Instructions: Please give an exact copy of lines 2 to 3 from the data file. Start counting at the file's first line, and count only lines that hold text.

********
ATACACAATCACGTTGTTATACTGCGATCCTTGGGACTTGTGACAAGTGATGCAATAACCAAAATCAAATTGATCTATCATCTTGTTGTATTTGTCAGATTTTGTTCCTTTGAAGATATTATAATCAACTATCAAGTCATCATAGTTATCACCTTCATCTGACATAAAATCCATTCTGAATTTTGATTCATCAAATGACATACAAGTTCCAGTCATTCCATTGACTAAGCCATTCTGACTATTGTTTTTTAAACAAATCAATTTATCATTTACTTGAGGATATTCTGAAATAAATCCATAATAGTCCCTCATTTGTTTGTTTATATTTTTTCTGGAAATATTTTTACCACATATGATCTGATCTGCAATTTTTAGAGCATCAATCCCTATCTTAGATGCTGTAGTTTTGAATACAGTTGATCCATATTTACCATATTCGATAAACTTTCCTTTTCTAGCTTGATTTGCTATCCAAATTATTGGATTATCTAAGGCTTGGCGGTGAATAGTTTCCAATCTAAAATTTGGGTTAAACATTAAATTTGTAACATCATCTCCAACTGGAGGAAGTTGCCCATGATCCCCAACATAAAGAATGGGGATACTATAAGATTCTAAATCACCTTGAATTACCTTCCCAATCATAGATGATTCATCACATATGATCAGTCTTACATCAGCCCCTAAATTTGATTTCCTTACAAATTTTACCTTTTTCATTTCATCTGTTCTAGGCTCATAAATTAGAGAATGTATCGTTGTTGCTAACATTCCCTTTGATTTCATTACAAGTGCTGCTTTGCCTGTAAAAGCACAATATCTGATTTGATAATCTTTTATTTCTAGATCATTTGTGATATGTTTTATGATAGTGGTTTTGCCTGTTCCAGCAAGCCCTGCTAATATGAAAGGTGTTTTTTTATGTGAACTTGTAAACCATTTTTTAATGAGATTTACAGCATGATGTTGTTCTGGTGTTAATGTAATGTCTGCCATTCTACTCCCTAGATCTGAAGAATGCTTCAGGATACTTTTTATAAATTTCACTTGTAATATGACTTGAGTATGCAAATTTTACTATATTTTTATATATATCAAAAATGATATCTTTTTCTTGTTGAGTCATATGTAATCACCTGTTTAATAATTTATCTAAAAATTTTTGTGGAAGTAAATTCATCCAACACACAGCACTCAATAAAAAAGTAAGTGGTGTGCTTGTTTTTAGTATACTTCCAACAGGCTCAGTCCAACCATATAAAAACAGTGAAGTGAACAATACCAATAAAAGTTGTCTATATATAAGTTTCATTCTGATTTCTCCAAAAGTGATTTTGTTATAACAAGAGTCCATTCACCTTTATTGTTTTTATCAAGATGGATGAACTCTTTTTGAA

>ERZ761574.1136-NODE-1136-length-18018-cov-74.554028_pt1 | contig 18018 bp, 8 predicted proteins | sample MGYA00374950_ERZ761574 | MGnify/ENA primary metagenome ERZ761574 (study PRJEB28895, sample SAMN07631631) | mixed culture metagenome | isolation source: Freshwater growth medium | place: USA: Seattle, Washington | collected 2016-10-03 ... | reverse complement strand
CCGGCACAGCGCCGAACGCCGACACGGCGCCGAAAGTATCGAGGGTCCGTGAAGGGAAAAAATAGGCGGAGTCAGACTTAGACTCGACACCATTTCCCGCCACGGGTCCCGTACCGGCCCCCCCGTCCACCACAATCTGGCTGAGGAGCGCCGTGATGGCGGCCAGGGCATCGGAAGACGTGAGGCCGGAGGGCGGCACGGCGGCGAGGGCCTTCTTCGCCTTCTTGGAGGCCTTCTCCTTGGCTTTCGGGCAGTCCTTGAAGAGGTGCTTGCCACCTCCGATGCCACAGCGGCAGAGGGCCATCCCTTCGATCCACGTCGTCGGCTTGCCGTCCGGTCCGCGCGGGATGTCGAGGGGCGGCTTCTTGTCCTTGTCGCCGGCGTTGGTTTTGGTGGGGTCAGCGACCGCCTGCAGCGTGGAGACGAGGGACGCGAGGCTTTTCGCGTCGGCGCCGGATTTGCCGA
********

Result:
>ERZ761574.1136-NODE-1136-length-18018-cov-74.554028_pt1 | contig 18018 bp, 8 predicted proteins | sample MGYA00374950_ERZ761574 | MGnify/ENA primary metagenome ERZ761574 (study PRJEB28895, sample SAMN07631631) | mixed culture metagenome | isolation source: Freshwater growth medium | place: USA: Seattle, Washington | collected 2016-10-03 ... | reverse complement strand
CCGGCACAGCGCCGAACGCCGACACGGCGCCGAAAGTATCGAGGGTCCGTGAAGGGAAAAAATAGGCGGAGTCAGACTTAGACTCGACACCATTTCCCGCCACGGGTCCCGTACCGGCCCCCCCGTCCACCACAATCTGGCTGAGGAGCGCCGTGATGGCGGCCAGGGCATCGGAAGACGTGAGGCCGGAGGGCGGCACGGCGGCGAGGGCCTTCTTCGCCTTCTTGGAGGCCTTCTCCTTGGCTTTCGGGCAGTCCTTGAAGAGGTGCTTGCCACCTCCGATGCCACAGCGGCAGAGGGCCATCCCTTCGATCCACGTCGTCGGCTTGCCGTCCGGTCCGCGCGGGATGTCGAGGGGCGGCTTCTTGTCCTTGTCGCCGGCGTTGGTTTTGGTGGGGTCAGCGACCGCCTGCAGCGTGGAGACGAGGGACGCGAGGCTTTTCGCGTCGGCGCCGGATTTGCCGA